While your chicken is in the oven, make the soft-boiled eggs: Fill a smallish pot with enough water to cover the eggs, (no eggs in there yet though!) and bring to a boil. Carefully lower the eggs (still cold from the fridge) into the boiling water, and let simmer for 7-8 minutes. You will probably have to play with this just a bit, depending on elevation and such. I'm at a high elevation, and the eggs in my pictures are 8 minute eggs, with a fully cooked white and a softer yolk. 

While your eggs are boiling, fill a large bowl with ice water. When your timer is done, transfer the eggs to the ice bath immediately to stop the cooking process. Wait at least 5 minutes, or until ready to serve, then carefully peel each egg and slice it in half, setting on top of your bowl of ramen when ready. 

You're just about ready to assemble your ramen bowls. Your chicken is out of the oven and resting, your eggs are sitting in ice water, hopefully you've chopped up any extra toppings you desire, and your broth has been simmering away this whole time. Strain the solids out of your broth, slice up that chicken, and let's assemble!

Prepare your noodles! You can literally just use those handy little servings of packaged ramen noodles and toss the seasoning packets, or you can search out more authentic noodles. Either way, boil your noodles according to package directions. I often do this in the same pot I cooked my eggs in; saves time and dishes! Place each serving of prepared noodles in a bowl. Spoon desired amount of broth over each serving of noodles. Top with sliced chicken, a soft-boiled egg, scallions, etc, and serve immediately! The flavors are best when eaten nice and hot!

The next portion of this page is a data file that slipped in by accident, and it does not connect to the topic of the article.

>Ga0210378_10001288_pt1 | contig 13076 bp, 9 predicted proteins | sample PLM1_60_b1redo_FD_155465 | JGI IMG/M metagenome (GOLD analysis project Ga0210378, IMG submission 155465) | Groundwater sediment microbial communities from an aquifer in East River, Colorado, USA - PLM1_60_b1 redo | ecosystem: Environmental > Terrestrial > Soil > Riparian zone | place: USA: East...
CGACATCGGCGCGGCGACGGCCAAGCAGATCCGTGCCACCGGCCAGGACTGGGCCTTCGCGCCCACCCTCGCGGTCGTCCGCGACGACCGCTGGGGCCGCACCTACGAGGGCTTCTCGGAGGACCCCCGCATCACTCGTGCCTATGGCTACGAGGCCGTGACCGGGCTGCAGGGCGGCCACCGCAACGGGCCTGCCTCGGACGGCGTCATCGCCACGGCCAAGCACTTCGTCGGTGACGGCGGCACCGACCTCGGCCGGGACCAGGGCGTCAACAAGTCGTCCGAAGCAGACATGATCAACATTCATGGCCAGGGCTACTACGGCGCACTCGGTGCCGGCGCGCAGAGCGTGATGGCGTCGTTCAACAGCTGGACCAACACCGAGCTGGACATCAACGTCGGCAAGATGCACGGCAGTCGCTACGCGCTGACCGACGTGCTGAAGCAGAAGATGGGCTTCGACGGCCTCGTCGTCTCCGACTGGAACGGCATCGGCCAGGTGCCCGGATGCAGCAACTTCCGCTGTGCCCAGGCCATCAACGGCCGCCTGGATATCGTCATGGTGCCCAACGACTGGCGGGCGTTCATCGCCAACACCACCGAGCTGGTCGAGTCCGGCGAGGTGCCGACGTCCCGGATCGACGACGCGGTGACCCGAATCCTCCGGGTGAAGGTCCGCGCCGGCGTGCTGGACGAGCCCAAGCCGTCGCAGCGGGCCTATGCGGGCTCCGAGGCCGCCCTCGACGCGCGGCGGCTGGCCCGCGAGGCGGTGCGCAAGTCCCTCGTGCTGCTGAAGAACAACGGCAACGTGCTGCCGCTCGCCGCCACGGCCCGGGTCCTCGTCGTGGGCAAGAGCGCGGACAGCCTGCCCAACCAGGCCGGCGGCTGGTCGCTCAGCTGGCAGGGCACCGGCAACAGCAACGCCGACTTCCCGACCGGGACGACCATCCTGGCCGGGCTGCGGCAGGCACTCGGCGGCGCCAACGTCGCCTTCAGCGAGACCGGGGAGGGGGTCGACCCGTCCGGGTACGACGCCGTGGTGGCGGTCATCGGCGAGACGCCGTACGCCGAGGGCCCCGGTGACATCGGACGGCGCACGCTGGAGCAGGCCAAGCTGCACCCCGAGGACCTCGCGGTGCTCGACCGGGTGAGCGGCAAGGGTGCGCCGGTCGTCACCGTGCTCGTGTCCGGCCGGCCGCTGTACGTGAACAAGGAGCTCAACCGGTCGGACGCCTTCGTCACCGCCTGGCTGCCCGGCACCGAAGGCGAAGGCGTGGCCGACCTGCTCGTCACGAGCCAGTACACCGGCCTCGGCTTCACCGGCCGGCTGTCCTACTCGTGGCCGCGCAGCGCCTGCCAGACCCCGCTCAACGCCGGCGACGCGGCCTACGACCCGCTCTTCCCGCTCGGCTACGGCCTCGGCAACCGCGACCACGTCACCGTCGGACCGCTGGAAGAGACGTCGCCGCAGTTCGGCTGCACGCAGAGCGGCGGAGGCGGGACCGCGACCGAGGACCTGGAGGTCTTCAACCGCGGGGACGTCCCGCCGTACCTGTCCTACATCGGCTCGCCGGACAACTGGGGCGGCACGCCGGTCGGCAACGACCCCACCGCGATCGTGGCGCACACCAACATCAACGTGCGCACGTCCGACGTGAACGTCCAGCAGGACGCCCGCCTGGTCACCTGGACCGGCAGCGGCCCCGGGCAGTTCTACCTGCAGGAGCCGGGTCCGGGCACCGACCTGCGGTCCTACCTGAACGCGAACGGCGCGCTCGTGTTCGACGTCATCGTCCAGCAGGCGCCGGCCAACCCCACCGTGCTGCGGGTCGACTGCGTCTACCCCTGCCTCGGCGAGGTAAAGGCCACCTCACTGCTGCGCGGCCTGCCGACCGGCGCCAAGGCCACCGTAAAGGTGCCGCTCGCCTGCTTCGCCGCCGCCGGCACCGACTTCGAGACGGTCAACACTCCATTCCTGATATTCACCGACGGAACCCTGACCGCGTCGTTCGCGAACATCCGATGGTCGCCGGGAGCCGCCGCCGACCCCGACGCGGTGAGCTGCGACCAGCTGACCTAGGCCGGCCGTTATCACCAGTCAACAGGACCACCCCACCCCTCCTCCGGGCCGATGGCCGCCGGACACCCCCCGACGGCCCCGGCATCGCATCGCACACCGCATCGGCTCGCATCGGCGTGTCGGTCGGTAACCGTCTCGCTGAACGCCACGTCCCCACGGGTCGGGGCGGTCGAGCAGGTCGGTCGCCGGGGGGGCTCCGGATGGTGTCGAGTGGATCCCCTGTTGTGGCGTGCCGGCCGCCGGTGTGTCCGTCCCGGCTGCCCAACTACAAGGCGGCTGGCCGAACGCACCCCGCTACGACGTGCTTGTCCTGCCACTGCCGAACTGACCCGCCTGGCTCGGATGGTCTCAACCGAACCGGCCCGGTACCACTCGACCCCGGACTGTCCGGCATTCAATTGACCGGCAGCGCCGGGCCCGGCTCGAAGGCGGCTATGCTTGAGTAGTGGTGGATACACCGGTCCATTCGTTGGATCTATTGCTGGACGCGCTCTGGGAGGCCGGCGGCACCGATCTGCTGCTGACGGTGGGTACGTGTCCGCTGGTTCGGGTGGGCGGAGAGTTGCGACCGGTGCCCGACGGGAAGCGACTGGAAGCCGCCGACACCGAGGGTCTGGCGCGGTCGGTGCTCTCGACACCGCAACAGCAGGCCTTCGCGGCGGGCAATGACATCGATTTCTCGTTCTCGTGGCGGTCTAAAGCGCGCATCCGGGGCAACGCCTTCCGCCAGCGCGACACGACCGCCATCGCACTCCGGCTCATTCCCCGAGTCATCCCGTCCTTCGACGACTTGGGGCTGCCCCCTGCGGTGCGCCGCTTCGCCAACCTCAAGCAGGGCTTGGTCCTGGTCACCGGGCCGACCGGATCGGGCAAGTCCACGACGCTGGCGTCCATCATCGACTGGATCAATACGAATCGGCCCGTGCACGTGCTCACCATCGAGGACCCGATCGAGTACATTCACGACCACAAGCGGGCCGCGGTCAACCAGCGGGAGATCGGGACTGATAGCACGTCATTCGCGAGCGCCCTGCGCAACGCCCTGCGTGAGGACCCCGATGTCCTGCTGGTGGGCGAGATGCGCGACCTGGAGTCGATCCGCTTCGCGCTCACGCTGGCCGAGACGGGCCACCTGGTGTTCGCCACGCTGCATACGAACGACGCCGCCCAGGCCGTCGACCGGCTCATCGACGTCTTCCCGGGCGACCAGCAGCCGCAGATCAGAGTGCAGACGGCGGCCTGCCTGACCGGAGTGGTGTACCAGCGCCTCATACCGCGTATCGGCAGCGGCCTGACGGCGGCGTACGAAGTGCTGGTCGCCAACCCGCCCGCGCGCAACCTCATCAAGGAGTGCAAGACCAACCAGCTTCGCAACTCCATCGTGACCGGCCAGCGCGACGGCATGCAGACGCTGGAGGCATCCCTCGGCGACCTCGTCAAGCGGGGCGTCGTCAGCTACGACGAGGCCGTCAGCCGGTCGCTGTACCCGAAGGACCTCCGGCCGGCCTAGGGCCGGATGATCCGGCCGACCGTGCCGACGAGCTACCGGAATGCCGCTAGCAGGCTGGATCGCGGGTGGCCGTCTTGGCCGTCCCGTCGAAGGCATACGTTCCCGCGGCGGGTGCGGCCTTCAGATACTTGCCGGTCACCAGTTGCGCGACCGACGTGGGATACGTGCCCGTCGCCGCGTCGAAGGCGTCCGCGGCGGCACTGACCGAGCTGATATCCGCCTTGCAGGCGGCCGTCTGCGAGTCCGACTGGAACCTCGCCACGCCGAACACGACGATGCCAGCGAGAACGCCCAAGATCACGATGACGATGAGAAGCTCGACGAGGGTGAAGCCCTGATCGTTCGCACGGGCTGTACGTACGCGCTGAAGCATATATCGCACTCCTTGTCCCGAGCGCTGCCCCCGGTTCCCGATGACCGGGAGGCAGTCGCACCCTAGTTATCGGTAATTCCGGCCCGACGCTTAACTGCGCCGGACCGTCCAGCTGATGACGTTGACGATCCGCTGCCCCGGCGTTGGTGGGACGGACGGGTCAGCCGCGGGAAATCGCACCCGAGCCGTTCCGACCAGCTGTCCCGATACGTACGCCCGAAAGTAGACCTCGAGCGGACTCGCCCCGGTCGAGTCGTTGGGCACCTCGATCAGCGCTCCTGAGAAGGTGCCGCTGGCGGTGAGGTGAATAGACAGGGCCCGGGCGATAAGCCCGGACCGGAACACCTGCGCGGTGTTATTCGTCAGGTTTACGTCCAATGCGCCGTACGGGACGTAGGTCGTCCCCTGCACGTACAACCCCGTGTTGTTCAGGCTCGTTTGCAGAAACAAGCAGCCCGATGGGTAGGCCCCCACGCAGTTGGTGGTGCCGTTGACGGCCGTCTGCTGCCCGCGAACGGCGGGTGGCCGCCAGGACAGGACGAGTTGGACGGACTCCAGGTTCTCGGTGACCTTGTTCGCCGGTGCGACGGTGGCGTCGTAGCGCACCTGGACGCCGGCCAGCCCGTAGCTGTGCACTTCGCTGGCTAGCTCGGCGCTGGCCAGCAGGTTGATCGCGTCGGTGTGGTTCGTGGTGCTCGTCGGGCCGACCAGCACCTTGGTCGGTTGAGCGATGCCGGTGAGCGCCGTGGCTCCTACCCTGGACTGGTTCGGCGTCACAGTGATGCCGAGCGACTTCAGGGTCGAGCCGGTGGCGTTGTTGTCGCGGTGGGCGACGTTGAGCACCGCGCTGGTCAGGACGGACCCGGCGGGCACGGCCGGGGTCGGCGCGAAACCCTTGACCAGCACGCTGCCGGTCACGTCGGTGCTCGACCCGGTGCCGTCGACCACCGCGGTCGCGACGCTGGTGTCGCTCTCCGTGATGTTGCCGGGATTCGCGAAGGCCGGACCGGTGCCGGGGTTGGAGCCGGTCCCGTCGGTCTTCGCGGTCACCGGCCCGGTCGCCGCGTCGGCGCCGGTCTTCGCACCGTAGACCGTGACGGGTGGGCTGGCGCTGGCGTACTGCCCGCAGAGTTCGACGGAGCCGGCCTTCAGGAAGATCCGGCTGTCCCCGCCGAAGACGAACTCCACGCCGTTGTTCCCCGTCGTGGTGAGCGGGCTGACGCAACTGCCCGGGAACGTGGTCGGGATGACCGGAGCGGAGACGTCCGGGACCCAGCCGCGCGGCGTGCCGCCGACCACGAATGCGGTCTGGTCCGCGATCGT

This is not your dirt cheap, instant noodle, college student staple, my friends. This is the best soup EVER!! I made a whole batch last night, just for me, to eat all week for lunch. Seriously. I could eat it every day, and be a very happy girl! It looks like a lot of steps and instructions, but it's really pretty easy.
The broth gets surprising rich flavors from such simple ingredients, with a bit of tang from the mirin, deep roasty savoriness from the leeks and ginger and garlic, dark saltiness from the soy, and a nutty bit of sesame. Sooo mouthwatering, and such goodness!
The eggs are my favorite part. I usually have two, and half of the chicken, to be completely honest. The yolk melts into the broth, adding another layer of silky richness, the mild egg pairs fantastically with the flavorful, salty chicken, just yum. I'm running out of words here, guys! I'm the only one who adds green things to mine, which I  highly recommend, but my boys just eat it with noodles, chicken, and eggs, and love it. You must try it!!
I used the classic cheap ramen noodles in these pictures, but if you're looking for something with a bit more chew, more flavor, and closer to the authentic handmade noodles, (and have an Asian market nearby) this is our favorite brand, recommended to us by The Geologist's Japanese friend. They're delicious, and so conveniently packaged in servings! :)


  1. My mouth was watering while reading this post, definitely will try this recipe. Such a simple recipe but sounds fancy enough to serve to guests..........Mam

    1. Definitely fancy enough for guests! I hope you love it, and let me know how it turns out when you try it! :)

  2. Oh wow, April! That looks stunning! Great pictures.....I want to make it now. BTW, you HAVE to eat at Tosh's Ramen in SLC. I haven't been, but all my trusted foodie sources have (including Kent and Miles) and they say it is to die for! They are only open for lunch, so I haven't had the opportunity to go myself, but I will!

  3. It looks really good April. I have never had Ramen. I know, what a limited life I lead! haha xoxo

    1. That's okay, I'd say most people haven't had authentic Japanese ramen, you're not that limited! But make yourself a batch of this and you're almost there :)


Your comments really DO make my day, and I promise to try and reply to each and every one, either through email or on here :)